• ON THE CARDS: Press a special smartcard against someone’s skin so it picks up some sweat. Then feed the card into a portable reader and find out in moments if that person has been using cocaine. That’s one of the things the European LABONFOIL can do. The diagnostic system uses a portable device that reads smart cards and skin patches then sends results via WiFi to a remote computer, a tablet or smartphone. The system can already detect cocaine consumption, monitor colon cancer, identify bacteria in food and analyse environmental contamination, though other tests are planned. To identify colon cancer the card needs a few drops of blood to identify a specific protein. Each card includes a sophisticated electronic circuit and different chemical components that react to defined substances. Cordis.
  • WALK THIS WAY: The inspiration behind the Lechal shoe was to help blind people navigate. The production version though helps everyone navigate the streets. A custom insole takes a rechargeable Lithium Polymer battery in the heel and communicates via Bluetooth with a smartphone. Set a destination on the phone, then the insole vibrates to indicate the direction to choose. The app and insoles can also count steps and track calories, point out tourist sites and alert you if you’ve left your phone behind. Excuse me, your shoes are buzzing. Lechal.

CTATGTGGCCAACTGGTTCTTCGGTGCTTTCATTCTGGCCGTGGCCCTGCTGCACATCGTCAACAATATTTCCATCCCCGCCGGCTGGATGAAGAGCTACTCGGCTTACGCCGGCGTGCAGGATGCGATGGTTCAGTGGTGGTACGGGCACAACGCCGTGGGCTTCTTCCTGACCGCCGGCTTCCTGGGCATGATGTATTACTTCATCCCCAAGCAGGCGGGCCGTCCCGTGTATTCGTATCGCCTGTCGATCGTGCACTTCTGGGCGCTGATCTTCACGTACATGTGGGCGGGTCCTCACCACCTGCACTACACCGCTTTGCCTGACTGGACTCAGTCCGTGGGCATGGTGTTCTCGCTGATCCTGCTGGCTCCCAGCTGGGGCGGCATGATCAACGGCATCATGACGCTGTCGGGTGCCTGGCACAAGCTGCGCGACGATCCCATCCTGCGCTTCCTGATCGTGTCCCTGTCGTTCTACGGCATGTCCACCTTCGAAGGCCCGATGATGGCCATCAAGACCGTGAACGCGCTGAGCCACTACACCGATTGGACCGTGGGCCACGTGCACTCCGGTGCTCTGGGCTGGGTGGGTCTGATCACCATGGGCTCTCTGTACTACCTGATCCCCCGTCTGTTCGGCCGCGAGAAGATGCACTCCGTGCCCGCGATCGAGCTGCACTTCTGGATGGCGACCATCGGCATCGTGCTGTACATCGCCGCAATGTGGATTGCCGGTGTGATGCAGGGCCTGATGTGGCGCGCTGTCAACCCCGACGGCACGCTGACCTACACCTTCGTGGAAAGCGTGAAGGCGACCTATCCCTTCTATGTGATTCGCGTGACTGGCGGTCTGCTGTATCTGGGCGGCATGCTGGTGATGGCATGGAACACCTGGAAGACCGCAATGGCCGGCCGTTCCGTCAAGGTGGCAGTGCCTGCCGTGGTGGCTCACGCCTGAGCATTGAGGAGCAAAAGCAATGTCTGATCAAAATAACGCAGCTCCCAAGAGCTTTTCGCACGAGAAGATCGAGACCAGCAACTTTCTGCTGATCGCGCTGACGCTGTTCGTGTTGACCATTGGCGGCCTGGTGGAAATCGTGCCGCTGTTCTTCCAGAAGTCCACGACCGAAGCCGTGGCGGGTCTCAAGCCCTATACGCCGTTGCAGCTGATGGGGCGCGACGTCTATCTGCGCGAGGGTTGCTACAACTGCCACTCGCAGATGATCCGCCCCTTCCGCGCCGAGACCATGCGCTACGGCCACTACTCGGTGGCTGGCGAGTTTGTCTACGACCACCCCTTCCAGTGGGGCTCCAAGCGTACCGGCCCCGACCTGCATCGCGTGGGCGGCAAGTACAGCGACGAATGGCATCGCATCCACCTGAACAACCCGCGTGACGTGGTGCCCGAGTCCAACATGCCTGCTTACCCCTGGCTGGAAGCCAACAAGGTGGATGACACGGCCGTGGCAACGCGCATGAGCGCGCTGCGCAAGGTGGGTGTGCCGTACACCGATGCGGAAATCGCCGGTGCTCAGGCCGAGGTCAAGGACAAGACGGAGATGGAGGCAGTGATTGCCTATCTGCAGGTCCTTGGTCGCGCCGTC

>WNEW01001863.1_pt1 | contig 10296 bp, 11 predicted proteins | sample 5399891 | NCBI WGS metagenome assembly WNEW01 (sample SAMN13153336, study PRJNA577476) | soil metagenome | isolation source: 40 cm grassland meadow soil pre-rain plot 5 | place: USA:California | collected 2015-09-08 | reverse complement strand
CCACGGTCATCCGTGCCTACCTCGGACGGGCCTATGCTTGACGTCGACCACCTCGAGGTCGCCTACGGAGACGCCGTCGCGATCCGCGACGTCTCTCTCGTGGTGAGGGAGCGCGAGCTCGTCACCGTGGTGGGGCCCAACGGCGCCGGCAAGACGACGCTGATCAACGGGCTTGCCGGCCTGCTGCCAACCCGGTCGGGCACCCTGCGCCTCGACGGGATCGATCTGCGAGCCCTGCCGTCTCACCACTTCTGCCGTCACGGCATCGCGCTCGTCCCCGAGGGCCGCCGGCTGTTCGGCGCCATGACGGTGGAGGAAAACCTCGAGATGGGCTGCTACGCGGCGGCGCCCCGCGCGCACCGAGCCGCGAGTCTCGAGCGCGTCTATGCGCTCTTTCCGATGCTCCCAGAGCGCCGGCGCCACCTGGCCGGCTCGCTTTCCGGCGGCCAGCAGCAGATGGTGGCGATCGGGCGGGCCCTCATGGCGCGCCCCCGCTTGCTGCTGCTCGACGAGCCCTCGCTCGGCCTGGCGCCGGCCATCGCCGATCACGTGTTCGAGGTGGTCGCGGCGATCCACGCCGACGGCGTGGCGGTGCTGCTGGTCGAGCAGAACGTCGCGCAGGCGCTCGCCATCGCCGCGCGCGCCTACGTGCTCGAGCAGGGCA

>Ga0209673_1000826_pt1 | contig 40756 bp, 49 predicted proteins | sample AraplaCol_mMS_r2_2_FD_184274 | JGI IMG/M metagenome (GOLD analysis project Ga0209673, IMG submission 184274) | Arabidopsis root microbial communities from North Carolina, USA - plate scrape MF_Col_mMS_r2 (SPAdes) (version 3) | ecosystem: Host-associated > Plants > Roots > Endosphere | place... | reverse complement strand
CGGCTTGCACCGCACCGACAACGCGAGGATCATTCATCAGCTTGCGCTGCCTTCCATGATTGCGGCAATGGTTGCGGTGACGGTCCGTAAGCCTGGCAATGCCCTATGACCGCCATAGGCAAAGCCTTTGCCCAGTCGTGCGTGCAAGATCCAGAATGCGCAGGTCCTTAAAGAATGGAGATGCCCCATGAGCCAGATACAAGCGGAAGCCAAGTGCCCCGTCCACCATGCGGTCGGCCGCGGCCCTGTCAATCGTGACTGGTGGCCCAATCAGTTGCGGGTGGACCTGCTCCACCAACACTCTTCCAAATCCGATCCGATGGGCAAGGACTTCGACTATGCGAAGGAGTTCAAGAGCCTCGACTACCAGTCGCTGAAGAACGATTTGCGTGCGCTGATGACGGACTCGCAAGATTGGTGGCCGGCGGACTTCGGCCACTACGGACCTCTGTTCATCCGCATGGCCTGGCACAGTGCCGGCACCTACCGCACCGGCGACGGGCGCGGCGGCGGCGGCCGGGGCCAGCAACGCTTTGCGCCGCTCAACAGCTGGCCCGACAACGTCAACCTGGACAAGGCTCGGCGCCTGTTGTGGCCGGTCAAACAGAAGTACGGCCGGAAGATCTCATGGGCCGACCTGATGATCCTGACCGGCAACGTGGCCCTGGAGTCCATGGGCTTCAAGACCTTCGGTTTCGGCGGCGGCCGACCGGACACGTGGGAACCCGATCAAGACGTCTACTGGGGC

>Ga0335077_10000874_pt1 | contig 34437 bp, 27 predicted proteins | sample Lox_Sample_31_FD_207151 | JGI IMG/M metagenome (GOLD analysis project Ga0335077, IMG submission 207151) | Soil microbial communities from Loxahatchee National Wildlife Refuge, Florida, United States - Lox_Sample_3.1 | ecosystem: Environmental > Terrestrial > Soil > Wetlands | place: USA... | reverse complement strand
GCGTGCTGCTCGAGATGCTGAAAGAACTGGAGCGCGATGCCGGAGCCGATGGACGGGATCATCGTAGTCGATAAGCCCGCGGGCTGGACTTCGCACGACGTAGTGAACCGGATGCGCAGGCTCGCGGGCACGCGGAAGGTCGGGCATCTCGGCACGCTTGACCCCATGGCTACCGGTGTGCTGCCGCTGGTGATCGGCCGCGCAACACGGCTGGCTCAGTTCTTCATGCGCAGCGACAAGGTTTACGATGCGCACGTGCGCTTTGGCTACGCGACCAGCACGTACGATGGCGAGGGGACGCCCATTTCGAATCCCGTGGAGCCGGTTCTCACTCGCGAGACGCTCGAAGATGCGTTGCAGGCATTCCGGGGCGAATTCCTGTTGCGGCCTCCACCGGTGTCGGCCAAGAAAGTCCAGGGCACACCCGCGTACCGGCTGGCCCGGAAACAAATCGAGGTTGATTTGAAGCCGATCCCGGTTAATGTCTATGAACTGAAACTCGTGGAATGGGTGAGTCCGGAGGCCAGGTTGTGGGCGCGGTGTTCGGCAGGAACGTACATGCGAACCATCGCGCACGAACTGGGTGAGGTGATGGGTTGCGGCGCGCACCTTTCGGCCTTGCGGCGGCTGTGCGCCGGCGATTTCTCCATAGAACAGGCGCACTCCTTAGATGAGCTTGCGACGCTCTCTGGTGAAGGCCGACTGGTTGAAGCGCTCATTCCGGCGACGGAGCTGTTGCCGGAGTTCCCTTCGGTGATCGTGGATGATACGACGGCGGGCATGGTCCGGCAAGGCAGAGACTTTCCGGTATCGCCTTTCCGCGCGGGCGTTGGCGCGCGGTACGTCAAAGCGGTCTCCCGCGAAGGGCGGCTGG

Tech Universe Favourites: Friday, 8 August 2014

  • BLOWING IN THE WIND: Liam seems like a perfectly good name for an almost silent wind turbine you could have at home. Its yearly output averages between 300 and 2500 kilowatts, depending on wind speed and roof height. The turbine itself weighs only 55 Kg and has a diameter of 1.5 metres, though a miniature version is also available with a diameter of 75 cm. Liam produces only around 45 decibels of sound, or around the same level as rain. The spiral shape of the blades draws wind into the turbine, so others can be placed nearby without being affected. It seems like every home could have one. Inhabitat.